I never even talked about Cheryl much with “the girl who came after,” and – I don’t know why the fuck I did this – what little I did say was not true. I don’t remember what cockamamie story I told K the few times that she asked about the girl I had left behind, but I can tell you that I did not tell her about the pink sweater, or that I had cried myself to sleep three nights in a row before starting school at Tropical Elementary on Monday, November 13, 1972.
Auburn hair, loose, brushed Past fair shoulders gently spills Catches morning’s light
Winter’s coming nears Northern winds bring sad gray skies Tears fall like snowflakes
Autumn wind outside In class, young pupils study My gaze locks with yours
Blue skies and white clouds High above the packed schoolyard Below, sad goodbyes
Morning sunlight shines Casting shadows of the big trees, Two hands tightly clasped.
For Cheryl T…Wherever She May Be Winter’s chill comes now Pink wool sweater warms your skin Teardrops fall like leaves
As I stood there, Cheryl gave me a quick hug, then stepped back a few steps, her eyes fixed on me. Then, without a moment’s hesitation, Cheryl straightened up and unbuttoned her pink sweater. Even though it was cold and her blouse was made from the same material as my shirt, she doffed the sweater and held it out to me.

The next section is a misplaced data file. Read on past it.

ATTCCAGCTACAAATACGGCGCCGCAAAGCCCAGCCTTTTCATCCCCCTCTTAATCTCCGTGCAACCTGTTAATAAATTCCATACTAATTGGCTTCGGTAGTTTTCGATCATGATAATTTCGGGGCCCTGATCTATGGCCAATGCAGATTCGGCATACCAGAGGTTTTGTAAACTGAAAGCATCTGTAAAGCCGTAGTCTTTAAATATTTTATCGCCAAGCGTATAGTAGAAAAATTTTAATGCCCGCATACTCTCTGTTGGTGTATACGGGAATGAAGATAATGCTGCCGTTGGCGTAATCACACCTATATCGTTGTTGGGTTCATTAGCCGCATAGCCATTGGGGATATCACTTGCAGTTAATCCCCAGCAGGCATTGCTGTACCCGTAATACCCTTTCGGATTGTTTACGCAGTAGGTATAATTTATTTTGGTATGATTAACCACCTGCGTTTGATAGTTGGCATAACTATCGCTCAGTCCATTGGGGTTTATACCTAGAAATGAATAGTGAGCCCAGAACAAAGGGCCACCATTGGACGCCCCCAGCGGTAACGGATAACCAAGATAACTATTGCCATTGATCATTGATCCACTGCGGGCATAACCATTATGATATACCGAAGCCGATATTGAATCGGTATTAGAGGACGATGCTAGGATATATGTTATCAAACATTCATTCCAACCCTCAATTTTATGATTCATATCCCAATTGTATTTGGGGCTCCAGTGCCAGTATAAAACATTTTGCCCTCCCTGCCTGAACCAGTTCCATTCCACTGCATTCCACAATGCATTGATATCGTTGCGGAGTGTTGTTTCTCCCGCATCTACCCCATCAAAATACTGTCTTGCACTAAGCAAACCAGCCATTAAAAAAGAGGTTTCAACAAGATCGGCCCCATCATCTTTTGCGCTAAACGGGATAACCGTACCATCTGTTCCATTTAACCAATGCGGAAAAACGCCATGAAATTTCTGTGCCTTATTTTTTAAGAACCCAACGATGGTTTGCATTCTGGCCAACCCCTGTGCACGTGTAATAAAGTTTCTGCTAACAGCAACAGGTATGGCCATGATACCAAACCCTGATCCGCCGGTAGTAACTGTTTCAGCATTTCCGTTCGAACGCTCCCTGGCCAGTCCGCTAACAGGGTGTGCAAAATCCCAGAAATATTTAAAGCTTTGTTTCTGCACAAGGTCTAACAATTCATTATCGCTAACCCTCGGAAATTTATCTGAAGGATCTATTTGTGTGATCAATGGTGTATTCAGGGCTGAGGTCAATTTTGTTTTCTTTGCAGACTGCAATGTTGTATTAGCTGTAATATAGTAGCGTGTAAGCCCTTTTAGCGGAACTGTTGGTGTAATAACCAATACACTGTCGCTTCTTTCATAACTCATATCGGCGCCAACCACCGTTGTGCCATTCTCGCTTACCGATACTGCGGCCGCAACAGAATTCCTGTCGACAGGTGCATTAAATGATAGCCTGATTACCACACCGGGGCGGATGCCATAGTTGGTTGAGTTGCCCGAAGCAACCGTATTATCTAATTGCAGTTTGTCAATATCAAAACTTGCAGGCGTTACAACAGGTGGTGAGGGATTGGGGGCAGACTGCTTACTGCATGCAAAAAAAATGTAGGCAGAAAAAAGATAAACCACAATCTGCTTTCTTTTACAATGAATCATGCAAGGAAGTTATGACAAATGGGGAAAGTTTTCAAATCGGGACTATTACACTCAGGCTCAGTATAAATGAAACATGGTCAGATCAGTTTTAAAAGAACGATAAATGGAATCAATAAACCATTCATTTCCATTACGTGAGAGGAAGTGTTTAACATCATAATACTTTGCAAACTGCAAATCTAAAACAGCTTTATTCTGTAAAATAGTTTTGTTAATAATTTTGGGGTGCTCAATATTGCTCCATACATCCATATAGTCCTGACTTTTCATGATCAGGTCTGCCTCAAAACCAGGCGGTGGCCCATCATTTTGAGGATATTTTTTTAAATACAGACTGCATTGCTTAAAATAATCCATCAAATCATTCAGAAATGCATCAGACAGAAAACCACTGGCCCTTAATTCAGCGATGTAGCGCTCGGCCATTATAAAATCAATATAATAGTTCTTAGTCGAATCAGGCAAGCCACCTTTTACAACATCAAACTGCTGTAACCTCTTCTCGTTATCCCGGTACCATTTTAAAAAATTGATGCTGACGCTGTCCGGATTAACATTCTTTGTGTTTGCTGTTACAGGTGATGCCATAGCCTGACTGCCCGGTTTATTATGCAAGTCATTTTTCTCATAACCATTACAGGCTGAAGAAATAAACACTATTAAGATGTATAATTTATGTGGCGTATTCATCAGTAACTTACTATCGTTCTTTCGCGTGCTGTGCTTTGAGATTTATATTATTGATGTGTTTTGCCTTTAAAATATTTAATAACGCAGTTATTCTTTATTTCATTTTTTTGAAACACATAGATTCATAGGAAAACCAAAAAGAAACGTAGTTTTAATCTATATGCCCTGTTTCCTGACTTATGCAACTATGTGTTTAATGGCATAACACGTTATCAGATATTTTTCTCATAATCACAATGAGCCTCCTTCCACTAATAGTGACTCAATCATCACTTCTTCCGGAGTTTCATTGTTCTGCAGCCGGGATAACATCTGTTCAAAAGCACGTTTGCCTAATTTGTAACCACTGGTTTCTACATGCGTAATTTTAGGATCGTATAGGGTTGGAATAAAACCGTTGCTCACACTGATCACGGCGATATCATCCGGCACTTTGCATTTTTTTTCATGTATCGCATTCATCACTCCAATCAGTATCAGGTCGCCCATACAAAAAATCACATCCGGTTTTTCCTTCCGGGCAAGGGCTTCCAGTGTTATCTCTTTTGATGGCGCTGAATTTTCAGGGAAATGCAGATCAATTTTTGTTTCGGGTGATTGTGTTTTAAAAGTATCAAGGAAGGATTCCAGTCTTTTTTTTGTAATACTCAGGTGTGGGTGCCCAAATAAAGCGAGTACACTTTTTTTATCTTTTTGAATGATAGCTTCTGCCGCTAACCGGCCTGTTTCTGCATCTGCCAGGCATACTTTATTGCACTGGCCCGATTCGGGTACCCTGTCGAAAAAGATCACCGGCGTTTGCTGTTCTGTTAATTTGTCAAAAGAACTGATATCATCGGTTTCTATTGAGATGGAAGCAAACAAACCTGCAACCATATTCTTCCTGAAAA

I must have shaken my head or made another gesture of protest because Cheryl looked at me sternly and handed me the sweater.
Knowing that I didn’t speak English fluently but intuiting that I understood body language, Cheryl mimicked someone putting on a sweater. She did this once, twice, and when she saw that I was reluctant to don the sweater – I didn’t want her to get cold, either – she did the Marcel Marceau bit one more time. “It’s cold, sweetie. Please, Alex, put it on,” Cheryl said.
I wanted nothing more in the world but to please her – and see her smile again – so I nodded in assent, took the sweater from her hands, and put it on, clumsily and with some effort because I was cold and nervous. It felt soft, warm, and smelled lightly like lilacs – not exactly a manly scent, to be sure – and it was the nicest thing that had happened to me at Coral Park since the beginning of the school year.
Last Time, on Remembering Cheryl T….. “You can love someone so much…But you can never love people as much as you can miss them.” ― John Green “There’s no love like the first.” ― Nicholas Sparks When I was nine years old and a third-grader at Coral Park Elementary School, I fell in love withContinue reading “Tempus Fugit: Remembering Cheryl T. – 50 Years Later, Part the Second”
Prologue: The Fragility of Memory One of the things that bother me about the nature of memories is how fragile, how unreliable, and woefully imperfect they are. Take, for example, my memories about an event that occurred when I was 20 years old – my last day as a high school student at South MiamiContinue reading “Tempus Fugit: Remembering Cheryl T. – 50 Years Later, Part the First”